Laser welding has for years been a good way to join parts made from the same or very similar polymers. Material options for the technique continue to expand.
DuPont Engineering Polymers, Wilmington Del. (www.plastics.dupont.com), for example, offers a wide range of suitable materials for laser welding.
It's relatively easy to produce strong welds with Delrin acetal, Zytel nylon (PA66, PA6, and PA12), and Zytel HTN (high-performance polyamide). Other weldable polymers attain strong welds but have limited processing latitude with respect to wall thickness and certain part configurations. Polymers in this category include Vespel TP, Crastin PBT (polybutylene terephthalate), Rynite PET (polyethylene terephthalate) thermoplastic polyesters, and Hytrel thermoplastic polyester elastomers, Special grades of Crastin PBT and Rynite PET with enhanced laser transparency provide the greatest process latitude in part thickness and welding conditions.
Most natural (uncolored) grades are sufficiently transparent to laser light to produce strong welds. There are also colored options that, though opaque to the naked eye, have enough laser transparency for successful welding. Standard black and some colored grades are suitable for laser-absorbent components of welded assemblies.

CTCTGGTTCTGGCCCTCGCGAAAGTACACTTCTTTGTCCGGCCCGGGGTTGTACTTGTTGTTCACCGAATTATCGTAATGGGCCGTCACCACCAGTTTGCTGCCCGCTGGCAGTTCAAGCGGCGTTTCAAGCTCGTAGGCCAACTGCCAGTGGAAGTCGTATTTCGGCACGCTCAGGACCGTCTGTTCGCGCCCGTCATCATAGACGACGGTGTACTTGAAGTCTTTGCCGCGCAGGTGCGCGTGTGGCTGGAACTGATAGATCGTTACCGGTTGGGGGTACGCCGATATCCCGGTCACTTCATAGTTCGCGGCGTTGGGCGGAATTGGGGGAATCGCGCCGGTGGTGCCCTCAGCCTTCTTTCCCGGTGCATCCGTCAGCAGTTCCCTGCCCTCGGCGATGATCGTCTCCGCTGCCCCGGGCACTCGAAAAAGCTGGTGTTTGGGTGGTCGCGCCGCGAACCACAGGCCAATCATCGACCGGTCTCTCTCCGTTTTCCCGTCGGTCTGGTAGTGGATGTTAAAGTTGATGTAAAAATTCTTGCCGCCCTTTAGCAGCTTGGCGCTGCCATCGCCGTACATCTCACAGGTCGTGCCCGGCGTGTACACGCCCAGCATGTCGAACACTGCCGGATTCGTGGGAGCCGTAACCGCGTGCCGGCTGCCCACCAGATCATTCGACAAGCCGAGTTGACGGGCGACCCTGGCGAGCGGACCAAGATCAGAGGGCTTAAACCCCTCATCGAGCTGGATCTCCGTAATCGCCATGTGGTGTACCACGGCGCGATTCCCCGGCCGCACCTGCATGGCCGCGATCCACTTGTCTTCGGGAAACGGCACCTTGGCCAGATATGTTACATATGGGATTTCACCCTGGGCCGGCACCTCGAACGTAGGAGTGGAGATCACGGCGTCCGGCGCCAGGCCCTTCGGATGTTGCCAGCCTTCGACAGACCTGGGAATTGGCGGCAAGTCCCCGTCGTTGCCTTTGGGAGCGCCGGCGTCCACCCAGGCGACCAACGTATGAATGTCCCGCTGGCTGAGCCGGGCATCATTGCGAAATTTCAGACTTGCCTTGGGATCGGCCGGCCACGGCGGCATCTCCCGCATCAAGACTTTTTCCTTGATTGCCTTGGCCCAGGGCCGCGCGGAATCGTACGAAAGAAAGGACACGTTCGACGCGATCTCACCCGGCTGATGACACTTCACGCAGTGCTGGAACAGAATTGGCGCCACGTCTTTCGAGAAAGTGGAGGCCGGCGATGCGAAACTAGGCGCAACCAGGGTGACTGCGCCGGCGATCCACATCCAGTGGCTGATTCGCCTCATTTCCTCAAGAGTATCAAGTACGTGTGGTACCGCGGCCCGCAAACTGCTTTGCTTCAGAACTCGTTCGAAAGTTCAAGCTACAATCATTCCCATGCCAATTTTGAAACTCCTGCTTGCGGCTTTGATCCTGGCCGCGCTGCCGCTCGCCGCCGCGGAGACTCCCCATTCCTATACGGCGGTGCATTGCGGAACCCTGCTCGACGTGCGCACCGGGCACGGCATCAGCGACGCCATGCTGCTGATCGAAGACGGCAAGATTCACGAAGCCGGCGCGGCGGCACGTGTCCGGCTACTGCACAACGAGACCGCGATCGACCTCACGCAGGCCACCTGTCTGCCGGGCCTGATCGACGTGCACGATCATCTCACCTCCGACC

Key capabilities of laser welding
Automotive door lock covers are made from natural, laser-transparent Zytel PA66 welded to black, laser-absorbing Zytel PA66 housings
How laser welding works
Laser welding joins parts made from the same or very similar polymers. One part must absorb laser light and the other must be at least partially laser-transparent.
The laser beam passes through the laser-transparent part to reach the laser-absorbing component. Absorption of the laser energy melts the material in a localized area. Adjacent surfaces of the laser-transparent part melt via heat conduction. The molten surfaces cool and bond together when the laser beam removes or relocates.